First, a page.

Confusion on issues of criminal procedure
The Report also neglects several aspects that characterize the Colombian system of criminal procedure. The analysis does not adequately mark the difference between the two forms of criminal procedure, ie, the ordinary system and the special system based on the Justice and Peace Law (Law 975 of 2005). Instead, the Report promotes generalizations that make difficult an accurate analysis of the results of the Colombian criminal justice system with regard to the ICC crimes. For example, the way in which the Report refers to the ordinary criminal justice system (which includes the investigations conducted by the Human Rights Unit of the Attorney General’s Office) is confusing (para. 11, 159 and especially footnote 237) since it is stated that this system is governed by the Criminal Code, mixing up substantive criminal law with procedure and apparently overlooking that the Criminal Code also applies to the Justice and Peace procedure. At that point the Report misconceives the complexity of the Colombian criminal procedural system that is constitutionally defined as an “accusatorial system” but implemented by various general and special procedural statutes.
In addition, the Report refers to some norms, in particular Law 782 of 2002 and Regulatory Decree 128 of 2003, as if they were part of the Justice and Peace Law 975 (para. 164). While these norms regulate the demobilization of members of irregular armed groups, and Law 975 refers to them for this reason, their ratione materiae and personae scope of application is different, and, in fact, they do not provide for any form of procedure. This lack of more detailed knowledge of the Colombian criminal justice system may explain the shortcomings in the OTP’s analysis of the demobilization, disarmament and reintegration of members of irregular groups, the nature and quality of the investigations and prosecutions, and the tensions between the ordinary and Justice and Peace systems. In this context, it is also surprising that the Report does not even mention the opportunity principle, so extensively discussed with regard to those demobilized (“ordinary soldiers”) who are not covered by Law 975 – many of who may have committed serious international crimes.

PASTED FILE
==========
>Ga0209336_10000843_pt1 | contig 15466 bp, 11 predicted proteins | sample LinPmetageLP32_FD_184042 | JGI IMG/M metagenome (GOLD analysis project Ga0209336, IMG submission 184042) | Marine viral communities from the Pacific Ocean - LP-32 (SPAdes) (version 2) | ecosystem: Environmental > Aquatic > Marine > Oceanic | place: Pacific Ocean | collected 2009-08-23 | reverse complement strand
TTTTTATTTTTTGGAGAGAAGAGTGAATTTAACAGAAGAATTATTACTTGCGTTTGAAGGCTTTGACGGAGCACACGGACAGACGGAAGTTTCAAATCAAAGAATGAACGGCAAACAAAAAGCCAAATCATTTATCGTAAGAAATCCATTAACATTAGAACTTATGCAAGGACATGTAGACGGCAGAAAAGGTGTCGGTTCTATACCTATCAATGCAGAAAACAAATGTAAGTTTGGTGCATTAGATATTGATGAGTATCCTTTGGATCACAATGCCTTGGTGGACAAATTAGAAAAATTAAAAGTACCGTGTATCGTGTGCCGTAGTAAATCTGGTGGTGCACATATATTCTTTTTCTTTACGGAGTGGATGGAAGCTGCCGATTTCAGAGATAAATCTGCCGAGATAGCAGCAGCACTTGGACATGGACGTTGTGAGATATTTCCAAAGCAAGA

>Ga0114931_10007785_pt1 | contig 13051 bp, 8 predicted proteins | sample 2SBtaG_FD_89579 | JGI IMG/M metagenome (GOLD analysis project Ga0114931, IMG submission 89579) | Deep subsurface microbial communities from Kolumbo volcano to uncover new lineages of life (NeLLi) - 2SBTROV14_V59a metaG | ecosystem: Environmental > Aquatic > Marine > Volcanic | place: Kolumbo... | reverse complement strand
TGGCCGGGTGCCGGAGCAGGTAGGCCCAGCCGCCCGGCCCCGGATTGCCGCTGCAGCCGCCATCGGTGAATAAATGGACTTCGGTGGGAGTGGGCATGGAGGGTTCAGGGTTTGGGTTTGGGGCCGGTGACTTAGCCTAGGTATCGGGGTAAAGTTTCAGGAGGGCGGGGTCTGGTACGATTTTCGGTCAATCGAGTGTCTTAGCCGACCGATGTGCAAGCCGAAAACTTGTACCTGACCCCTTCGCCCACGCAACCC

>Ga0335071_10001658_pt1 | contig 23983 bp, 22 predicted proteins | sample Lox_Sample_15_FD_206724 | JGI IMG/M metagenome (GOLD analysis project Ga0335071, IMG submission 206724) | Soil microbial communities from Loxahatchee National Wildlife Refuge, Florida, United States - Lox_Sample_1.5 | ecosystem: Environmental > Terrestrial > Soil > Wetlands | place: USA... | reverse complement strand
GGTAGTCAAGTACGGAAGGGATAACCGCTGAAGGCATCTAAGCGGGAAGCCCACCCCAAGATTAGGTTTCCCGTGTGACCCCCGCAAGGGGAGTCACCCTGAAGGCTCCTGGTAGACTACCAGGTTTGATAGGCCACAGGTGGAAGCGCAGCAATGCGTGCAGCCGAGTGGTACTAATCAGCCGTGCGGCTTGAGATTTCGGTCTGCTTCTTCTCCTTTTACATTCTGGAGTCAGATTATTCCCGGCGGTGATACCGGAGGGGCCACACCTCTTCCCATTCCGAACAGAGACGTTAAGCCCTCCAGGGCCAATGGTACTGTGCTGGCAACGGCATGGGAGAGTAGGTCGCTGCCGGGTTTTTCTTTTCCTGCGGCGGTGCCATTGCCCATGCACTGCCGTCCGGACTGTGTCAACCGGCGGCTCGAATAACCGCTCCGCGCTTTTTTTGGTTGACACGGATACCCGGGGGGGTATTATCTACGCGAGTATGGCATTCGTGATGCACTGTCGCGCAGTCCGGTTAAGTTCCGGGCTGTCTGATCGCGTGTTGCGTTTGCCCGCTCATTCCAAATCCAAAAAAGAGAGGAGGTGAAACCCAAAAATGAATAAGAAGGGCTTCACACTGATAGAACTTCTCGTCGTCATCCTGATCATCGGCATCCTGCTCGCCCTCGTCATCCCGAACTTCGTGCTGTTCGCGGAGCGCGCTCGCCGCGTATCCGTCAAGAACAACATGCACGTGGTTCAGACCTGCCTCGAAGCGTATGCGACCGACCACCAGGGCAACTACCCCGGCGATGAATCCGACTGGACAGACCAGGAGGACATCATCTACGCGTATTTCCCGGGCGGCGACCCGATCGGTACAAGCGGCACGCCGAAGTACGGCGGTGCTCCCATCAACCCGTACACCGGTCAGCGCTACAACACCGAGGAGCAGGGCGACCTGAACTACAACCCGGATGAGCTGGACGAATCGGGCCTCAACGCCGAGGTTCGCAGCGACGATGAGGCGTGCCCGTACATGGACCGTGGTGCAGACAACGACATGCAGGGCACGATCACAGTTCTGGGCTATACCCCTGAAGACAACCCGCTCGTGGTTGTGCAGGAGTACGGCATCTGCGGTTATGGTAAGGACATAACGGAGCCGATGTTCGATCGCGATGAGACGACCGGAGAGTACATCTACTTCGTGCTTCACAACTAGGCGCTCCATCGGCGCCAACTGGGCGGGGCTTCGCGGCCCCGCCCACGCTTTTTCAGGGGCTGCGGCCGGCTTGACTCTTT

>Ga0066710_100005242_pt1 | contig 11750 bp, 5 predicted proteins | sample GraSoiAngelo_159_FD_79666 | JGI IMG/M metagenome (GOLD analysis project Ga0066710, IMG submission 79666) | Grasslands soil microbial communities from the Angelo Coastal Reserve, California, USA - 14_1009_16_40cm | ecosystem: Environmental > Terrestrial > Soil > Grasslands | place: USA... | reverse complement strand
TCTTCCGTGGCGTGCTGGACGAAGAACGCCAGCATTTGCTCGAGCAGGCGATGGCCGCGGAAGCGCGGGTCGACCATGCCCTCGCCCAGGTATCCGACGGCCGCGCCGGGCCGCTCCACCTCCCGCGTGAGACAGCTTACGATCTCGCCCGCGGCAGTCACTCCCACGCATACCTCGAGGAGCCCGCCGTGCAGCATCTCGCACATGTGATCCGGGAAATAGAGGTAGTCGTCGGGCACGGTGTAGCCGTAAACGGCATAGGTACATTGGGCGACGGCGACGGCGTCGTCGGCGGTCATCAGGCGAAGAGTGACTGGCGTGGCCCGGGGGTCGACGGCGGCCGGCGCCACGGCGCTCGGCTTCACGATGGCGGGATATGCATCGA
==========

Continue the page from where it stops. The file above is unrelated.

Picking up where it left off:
Similarly, the Report’s assessment of the effectiveness of the investigation and prosecution of paramilitary leaders extradited to the U.S. (para. 170-173) appears to be insufficient. The OTP derives the inadmissibility of these cases from the high number of proceedings against paramilitary leaders (43 against 46 leaders), neglecting, however, the very fact that several of these leaders have been extradited to the U.S. and that this has substantially affected the momentum of their respective proceedings. It is worth remembering in this context that the Inter American Commission of Human Rights has warned that “extradition impedes the investigation and adjudication” of the crimes committed by these persons. Clearly, the extradition of paramilitary commanders has caused legal and logistical difficulties regarding the continuation of their respective hearings and their role as witnesses in other proceedings. Thus, the OTP should have analyzed more precisely whether extradition operates as a de facto exclusion of the Justice and Peace process and, therefore, constitutes a procedural obstacle amounting to unwillingness or inability within the meaning of Article 17 RS, falling short, of course, of total inactivity.